A couple of weeks ago, I received an email from communications associate at WalletHub.com, identified in the email as “(one of the leading outlets covering the personal finance industry).” The associate wanted me to respond to a series of questions and provide a picture for an article in their “consumer education section” and (maybe?) national media.
Of course, WalletHub is the source of one of the worst and most popular practices around U.S. education—ranking states by educational quality, 2022’s States with the Best & Worst School Systems. I noticed when searching my email, I had been contacted before by WalletHub, but likely deleted without replying. This time I sent a pointed response that since I focus on equity in my work, I would not want to be associated with their harmful and misleading ranking.
The exchange was irritating and frustrating—and just business as usual in terms of how the media, politicians, and the public label education. And then I read this in the Post and Courier (Charleston, SC):
Scores from 2020-21 showed only 31% of our public school fourth graders read competently, according to the National Assessment of Education Progress.
That means 69% of our children cannot read well enough to complete work at their grade level. It would be worse without the many homes where parents teach their children to read.
Part of the responsibility rests with the South Carolina Department of Education.
Year after year we see the same results on fourth grade reading and math.
W. Edwards Deming, an eminent scholar and teacher in American academia, says that “A bad system will beat a good person every time.”
And South Carolina has a bad system for teaching reading.
The South Carolina Department of Education has at least at least 30 people in the Office of Early Learning and Literacy.
If South Carolina’s children have been failing for the past 40 years, what have they been doing? Why do we have them? Where is their accountability?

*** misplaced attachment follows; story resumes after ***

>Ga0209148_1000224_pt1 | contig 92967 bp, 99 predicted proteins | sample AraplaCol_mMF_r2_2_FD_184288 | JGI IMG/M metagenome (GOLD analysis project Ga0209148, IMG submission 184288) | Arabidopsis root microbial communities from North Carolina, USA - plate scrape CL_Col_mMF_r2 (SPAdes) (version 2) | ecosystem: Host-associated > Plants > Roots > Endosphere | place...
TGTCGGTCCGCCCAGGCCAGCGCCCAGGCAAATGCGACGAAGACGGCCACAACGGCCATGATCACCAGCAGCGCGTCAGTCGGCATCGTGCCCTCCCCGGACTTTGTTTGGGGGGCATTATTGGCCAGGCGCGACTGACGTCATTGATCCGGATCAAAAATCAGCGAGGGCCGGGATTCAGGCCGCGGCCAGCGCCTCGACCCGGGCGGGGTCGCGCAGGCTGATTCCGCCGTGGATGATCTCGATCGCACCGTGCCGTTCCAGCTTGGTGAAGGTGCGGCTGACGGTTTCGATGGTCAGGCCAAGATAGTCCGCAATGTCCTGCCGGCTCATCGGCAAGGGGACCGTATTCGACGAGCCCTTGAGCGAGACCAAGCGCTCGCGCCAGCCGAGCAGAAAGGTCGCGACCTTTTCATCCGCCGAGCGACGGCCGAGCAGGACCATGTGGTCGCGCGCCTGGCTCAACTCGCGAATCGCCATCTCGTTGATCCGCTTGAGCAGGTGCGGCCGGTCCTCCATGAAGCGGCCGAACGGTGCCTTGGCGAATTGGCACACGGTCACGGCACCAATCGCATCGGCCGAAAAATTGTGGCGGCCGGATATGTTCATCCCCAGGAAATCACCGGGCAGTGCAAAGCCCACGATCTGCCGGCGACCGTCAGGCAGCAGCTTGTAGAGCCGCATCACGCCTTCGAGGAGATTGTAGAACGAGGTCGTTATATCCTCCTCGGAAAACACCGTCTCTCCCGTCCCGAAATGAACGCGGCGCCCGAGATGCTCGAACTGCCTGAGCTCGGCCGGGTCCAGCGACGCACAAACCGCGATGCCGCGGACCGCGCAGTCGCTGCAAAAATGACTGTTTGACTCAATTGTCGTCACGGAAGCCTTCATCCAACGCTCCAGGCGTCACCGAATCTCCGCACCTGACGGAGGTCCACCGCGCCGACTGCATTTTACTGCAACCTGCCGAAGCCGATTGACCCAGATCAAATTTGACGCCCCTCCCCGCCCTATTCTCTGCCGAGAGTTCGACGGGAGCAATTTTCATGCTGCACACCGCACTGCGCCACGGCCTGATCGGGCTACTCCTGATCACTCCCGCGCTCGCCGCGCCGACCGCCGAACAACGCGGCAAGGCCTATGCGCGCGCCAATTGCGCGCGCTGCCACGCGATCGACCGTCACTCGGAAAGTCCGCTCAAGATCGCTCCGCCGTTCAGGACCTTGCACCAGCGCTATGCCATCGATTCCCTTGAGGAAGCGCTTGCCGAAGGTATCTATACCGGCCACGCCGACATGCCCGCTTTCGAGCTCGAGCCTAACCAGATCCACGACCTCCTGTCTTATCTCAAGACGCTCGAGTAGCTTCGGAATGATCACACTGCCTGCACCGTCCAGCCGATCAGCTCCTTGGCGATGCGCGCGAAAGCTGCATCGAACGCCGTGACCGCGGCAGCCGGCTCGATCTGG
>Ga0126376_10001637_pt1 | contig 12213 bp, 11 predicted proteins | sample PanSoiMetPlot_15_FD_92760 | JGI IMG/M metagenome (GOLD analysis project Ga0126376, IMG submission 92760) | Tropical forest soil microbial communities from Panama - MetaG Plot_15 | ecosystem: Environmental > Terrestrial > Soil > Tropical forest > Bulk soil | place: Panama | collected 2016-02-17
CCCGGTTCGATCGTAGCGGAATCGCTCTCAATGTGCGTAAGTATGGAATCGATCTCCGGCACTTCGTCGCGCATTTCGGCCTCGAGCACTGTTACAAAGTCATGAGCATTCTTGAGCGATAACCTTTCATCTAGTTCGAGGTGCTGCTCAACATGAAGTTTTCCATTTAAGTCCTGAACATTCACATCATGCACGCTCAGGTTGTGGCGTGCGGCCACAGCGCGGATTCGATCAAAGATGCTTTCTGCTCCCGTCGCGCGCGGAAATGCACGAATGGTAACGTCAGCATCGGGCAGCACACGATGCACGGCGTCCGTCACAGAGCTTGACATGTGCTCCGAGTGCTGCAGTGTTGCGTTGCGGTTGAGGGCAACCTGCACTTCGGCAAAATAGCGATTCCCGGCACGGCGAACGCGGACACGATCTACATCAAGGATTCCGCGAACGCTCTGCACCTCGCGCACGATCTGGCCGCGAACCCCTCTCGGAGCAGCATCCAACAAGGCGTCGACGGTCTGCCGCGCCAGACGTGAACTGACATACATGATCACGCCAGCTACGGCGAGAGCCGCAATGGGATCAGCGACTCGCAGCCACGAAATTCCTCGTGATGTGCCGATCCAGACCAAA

Do they not see failing as a bad thing?
The system focuses on the curriculum rather than focusing on reading.
To get everything in, reading is integrated into other subjects rather than given its own primary focus.
In trying to teach so much, school leaders accomplish so much less.
I don’t understand why parents are not outraged over this. I certainly am.
Lake CityWhy does South Carolina seem to care so little for its children?
There is so much wrong here—the data, the claims about teaching and reading, the influence of ranking on how the public views education, etc.—I cannot address it all, but let’s just focus on the ranking and suggesting there are valid ways to label states as “best” or “worst” in education.
The problems with ranking educational quality among states are many, and I recommend simply Googling “Gerald Bracey” and “educational rankings” if you want to explore the granular issues with statistics, etc.
The short version is that the urge to rank is itself a problem since to rank, you must create metrics that will produce a spread among whatever is being ranked. It is a sort of self-fulfilling process that necessitates that some things are labeled “best” and some “worst.”
But at the deeper level, the metrics and data used to rank are always something other than what is being ranked to begin with. In education, rankings often claim to be labeling educational quality while using metrics and data that are mostly about issues of equity—poverty, race, native language, school funding, student/teacher ratios, teacher experience and certification, etc.
Therefore, there is a great deal of overlap in WalletHub’s nonsensical “best” and “worst” rankings and the following:
- Poverty rates by states
- Racial demographics by states
- Change in racial demographics by states
- Equality by states
At the most basic level—and the issues are far more complex than this—note the tremendous overlap of “worst” and poverty:
Here is the ugly truth: State rankings by educational quality are mostly rankings by poverty, race/racism, racial diversity/equity, etc.
Here is an even uglier truth: Schools and education systems tend to reflect, not change or overcome, the inequities of states and communities.
There are many aspects of schooling we should (must?) address, such as teaching and learning conditions and access to high-quality teachers, curriculum (such as content being banned by Republicans), and materials (such as the books being banned by Republicans).
But separate from that, we must reject rankings as, well, rank, having a foul and offensive smell.